Using the highly efficient polymer synthesis technique Dr. Gormley developed as a postdoc, researchers in his lab started designing new synthetic medicines. After a couple of years, Dr. Gormley realized he faced a problem: The technique was too labor intensive to be used at the large scale they needed, and his team wouldn’t be able to keep up with the work. So, he put his creativity and mechanical engineering background to work and began programming laboratory equipment to automate experiments. With that, robots were helping out in the lab, and because of their greater workload capacity, they were producing tons of data.

That was when Dr. Gormley realized he had a second problem: Highly complex experiments that generate vast amounts of data are nearly impossible for researchers to study because humans don’t have the analysis capacity. “We call this the curse of dimensionality, which essentially means that the problem is too complex for a human to understand,” explains Dr. Gormley. So, he turned to artificial intelligence (AI) and machine learning (ML), which use computer programs to identify patterns in large datasets and make conclusions or predictions, to quickly and accurately analyze his data.

To drive the design of synthetic medicines even further, Dr. Gormley is interested in combining AI/ML and laboratory automation technology into one integrated system. “In this way, we can create what we call self-driving laboratories. We would assign the system a task and allow the automation to perform the necessary experiments. Then the AI/ML gets trained on the data, makes a decision, and proposes the next experiment, which the automation performs,” he says. The AI/ML and the automation directly exchange information with each other, without human input, until they reach a solution to the assigned task. An integrated system like this can increase lab efficiency by performing repetitive tasks, freeing up human researchers to perform more critical thinking, project analyses, or sensitive experiments.

The Scientific Journey

Dr. Gormley standing outside with 14 other people, all smiling for the camera.
Dr. Gormley (center row, third from right) surrounded by members of his laboratory. Credit: Gormley lab website.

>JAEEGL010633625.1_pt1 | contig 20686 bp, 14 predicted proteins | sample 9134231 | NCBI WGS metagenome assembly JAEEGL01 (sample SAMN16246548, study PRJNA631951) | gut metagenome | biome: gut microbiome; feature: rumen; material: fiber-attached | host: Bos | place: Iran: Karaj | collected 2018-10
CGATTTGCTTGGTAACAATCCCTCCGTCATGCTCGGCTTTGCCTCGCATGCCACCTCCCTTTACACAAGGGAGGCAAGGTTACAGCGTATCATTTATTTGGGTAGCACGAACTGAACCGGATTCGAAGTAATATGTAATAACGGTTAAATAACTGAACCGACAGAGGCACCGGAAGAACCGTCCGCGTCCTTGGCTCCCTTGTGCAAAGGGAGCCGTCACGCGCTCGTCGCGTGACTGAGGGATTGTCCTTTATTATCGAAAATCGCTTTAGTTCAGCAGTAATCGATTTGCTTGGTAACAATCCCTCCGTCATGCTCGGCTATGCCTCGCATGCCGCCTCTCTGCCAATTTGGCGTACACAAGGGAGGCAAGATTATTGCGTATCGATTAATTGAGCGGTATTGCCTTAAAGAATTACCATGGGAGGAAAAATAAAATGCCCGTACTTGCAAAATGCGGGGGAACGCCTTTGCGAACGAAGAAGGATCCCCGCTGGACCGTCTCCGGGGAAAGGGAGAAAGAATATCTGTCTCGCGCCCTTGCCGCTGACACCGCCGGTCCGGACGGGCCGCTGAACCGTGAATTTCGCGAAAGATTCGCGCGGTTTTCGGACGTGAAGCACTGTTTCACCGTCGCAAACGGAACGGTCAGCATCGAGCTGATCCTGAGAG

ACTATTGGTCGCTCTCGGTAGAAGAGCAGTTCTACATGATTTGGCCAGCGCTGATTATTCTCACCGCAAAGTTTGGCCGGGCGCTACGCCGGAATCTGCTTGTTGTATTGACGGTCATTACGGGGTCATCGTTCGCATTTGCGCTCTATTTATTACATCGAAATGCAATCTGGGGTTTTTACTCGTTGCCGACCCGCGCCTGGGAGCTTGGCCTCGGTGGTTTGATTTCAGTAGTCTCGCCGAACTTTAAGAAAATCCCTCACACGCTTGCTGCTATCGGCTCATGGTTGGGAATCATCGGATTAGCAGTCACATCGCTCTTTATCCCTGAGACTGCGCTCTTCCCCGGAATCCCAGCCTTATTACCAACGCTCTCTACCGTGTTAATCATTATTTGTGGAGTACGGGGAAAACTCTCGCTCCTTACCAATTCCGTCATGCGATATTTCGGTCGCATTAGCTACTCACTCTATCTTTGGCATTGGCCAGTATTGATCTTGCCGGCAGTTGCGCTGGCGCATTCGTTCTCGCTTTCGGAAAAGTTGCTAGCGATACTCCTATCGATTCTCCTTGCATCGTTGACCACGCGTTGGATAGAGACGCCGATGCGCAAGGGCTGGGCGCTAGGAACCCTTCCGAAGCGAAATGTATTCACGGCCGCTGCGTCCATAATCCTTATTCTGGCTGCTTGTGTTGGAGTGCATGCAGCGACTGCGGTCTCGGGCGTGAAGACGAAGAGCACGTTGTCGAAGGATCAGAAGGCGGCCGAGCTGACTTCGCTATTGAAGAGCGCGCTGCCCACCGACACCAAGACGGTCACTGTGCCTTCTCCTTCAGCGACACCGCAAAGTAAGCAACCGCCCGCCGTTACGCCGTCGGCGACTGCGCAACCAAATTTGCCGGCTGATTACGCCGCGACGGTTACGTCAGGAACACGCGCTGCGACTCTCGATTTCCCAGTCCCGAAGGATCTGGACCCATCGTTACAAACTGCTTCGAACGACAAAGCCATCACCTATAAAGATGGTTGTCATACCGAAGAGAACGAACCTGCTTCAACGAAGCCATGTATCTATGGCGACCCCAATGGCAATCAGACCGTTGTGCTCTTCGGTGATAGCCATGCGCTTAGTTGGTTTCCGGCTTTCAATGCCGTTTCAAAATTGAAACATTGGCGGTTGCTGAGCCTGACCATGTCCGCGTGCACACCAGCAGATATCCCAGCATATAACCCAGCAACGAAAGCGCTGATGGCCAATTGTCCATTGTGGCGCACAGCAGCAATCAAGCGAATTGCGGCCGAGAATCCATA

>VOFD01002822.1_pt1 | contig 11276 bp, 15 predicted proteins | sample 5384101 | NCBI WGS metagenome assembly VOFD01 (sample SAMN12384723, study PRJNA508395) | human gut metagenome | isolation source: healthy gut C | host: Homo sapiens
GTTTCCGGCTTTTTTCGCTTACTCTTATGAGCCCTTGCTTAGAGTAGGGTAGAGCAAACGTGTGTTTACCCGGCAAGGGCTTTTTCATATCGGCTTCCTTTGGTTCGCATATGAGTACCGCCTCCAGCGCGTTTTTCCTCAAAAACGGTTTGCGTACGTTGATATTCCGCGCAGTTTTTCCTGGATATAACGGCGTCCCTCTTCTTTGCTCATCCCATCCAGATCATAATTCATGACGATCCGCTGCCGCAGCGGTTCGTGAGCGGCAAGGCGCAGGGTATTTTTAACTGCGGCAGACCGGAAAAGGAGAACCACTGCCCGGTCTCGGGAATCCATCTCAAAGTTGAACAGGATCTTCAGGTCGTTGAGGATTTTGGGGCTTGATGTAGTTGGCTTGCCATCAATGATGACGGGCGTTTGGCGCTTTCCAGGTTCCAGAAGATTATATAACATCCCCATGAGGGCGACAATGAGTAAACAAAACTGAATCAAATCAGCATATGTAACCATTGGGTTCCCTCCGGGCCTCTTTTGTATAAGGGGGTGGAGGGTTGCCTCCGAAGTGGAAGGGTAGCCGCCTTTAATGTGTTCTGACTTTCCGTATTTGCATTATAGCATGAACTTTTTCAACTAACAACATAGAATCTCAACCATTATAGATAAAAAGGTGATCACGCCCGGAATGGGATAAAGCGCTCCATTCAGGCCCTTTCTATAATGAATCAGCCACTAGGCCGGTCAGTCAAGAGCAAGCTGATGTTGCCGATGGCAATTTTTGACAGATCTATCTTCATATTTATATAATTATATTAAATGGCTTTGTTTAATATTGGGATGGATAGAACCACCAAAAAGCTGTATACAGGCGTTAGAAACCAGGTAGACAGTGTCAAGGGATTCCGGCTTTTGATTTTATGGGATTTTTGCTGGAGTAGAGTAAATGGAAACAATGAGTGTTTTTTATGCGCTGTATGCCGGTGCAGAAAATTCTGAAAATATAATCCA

The addition of AI/ML and laboratory automation also frees up time for one of Dr. Gormley’s favorite roles as head of his lab: mentoring. He often emphasizes to his students that science is more about the journey than the destination and that there will be hiccups along the way. “Failure is an important part of the journey. But unfortunately, that failure can be paralyzing and create a feeling of imposter syndrome in my students,” he says. He reminds them that experiments that end differently than they expect aren’t a result of shortcomings, and they should view their data as valuable.

Another benefit of using AI/ML is that the computer will take all acquired data into account when finding patterns. “Humans naturally tend to focus only on the small percentage of ‘successful’ experiments, but one of the beauties of AI/ML is that it gets rid of the connotation of a failed experiment. It looks at both the successful and unsuccessful data because it’s all valuable,” Dr. Gormley explains. Changing the mindset around “unsuccessful” experiments encourages his students to overcome the feeling of failure and embrace their adventurous nature to see where the scientific journey takes them.

Dr. Gormley’s research is supported by the NIGMS Maximizing Investigators’ Research Award program through grant R35GM138296.